In choosing Cardinal Jorge Bergoglio to become its next pope, the Catholic Church offers those of us who are a part of its membership, and the rest of the world as well, the hope of a spiritual leader who can rekindle the common touch for which Pope John Paul II was so beloved -- and perhaps rid the Church of its reputation for loving the material of this world as much, if not more, than the spiritual.
With the shorthand "OMG" (oh, my God) becoming a huge cliche, it might be worth taking a look at how Americans are seeing the Almighty these days -- that is if they are looking at all.
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The pope has renounced the papal throne. Long live the progressive pope! Such are the rallying cries from establishment voices wanting to see the Catholic Church loosen up now that Pope Benedict XVI has decided to step down. But maybe people should listen to the Church's actual views.
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There are many people today who despise conservative religious beliefs, but they are quick to say, “We don’t want to restrict your religious freedoms in any way. Just keep your beliefs in the church.” What they fail to realize is that the church is not a closet, and it is our private beliefs that fuel our public acts. Shouldn’t it be this way?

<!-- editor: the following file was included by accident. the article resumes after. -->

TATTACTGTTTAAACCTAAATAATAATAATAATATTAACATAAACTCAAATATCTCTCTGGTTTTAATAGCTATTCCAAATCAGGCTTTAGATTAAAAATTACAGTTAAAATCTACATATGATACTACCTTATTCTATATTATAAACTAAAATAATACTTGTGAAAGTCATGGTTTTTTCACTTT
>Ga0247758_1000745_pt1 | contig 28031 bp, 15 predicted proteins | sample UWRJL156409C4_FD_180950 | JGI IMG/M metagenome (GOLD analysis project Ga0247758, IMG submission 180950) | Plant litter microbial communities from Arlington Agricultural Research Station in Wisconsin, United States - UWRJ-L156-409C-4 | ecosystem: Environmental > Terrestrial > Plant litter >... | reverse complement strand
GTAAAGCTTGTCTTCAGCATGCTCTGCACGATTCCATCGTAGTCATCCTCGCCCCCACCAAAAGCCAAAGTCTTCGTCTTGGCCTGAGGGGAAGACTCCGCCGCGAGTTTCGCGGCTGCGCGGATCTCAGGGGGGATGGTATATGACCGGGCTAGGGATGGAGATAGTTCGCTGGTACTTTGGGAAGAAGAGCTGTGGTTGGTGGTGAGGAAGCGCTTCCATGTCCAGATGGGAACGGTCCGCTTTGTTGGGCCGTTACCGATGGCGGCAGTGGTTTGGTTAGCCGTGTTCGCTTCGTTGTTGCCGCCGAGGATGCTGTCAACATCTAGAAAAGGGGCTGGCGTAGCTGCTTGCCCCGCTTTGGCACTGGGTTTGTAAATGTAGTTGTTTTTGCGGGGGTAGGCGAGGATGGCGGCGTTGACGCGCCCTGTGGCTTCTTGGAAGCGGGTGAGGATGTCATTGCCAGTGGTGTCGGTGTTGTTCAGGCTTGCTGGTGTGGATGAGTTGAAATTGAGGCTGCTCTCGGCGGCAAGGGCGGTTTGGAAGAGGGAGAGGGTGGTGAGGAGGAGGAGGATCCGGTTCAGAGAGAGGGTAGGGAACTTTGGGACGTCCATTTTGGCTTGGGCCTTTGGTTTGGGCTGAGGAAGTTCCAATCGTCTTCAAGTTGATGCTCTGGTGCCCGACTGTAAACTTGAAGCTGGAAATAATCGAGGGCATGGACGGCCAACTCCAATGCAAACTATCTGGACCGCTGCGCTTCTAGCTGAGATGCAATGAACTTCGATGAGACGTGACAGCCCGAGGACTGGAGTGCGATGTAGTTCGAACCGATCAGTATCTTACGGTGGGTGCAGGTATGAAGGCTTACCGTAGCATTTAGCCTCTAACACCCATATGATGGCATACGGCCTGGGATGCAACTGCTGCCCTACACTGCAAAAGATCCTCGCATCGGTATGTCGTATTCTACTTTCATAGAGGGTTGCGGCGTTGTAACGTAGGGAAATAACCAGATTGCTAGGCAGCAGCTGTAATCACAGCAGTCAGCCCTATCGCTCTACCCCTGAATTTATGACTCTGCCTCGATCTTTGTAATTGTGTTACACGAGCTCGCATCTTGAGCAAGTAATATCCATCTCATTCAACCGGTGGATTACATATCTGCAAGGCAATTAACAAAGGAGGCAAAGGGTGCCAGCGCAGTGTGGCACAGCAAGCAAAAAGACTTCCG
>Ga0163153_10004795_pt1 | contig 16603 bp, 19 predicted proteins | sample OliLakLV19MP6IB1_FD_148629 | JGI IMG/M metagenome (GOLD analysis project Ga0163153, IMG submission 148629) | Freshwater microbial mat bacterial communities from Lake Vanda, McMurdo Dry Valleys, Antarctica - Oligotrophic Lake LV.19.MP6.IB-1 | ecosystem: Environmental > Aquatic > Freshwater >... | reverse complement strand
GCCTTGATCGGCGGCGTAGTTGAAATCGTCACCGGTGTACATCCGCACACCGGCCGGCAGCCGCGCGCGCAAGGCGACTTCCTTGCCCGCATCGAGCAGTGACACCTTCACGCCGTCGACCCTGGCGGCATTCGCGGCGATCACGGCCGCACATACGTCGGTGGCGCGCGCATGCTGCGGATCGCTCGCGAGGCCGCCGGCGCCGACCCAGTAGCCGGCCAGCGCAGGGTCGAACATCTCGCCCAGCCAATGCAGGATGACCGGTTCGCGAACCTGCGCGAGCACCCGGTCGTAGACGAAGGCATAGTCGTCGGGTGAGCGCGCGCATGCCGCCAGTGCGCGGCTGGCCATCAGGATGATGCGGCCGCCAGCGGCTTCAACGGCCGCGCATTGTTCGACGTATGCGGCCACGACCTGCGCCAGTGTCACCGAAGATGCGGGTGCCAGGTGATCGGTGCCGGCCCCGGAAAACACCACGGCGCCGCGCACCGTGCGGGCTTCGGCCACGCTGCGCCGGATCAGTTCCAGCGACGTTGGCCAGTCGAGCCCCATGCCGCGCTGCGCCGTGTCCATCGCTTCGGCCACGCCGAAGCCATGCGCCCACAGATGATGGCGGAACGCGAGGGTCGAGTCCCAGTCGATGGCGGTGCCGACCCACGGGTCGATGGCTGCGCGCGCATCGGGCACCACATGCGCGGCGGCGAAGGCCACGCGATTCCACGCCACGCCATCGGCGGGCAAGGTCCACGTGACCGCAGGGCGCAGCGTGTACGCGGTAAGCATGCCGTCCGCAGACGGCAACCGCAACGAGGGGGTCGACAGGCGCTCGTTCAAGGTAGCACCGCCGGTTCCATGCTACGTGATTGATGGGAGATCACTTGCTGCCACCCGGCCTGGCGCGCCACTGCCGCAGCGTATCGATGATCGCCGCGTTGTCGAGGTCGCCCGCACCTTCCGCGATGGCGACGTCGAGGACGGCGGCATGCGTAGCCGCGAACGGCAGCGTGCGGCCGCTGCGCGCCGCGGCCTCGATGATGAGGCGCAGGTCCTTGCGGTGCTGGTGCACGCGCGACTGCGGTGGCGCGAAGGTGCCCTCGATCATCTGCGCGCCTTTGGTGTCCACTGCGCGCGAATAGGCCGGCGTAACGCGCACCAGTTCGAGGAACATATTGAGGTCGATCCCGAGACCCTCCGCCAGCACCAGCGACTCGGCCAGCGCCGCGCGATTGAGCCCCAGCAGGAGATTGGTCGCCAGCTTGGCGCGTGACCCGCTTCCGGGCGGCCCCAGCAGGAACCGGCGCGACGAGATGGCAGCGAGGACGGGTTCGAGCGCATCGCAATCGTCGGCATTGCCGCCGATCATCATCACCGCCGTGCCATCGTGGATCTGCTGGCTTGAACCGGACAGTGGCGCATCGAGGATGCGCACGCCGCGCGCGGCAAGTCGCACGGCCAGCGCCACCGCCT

On Nov. 29, 1766, Benjamin Franklin wrote for the London Chronicle: "I am for doing good to the poor, but I differ in opinion of the means. -- I think the best way of doing good to the poor, is not making them easy in poverty, but leading or driving them out of it.
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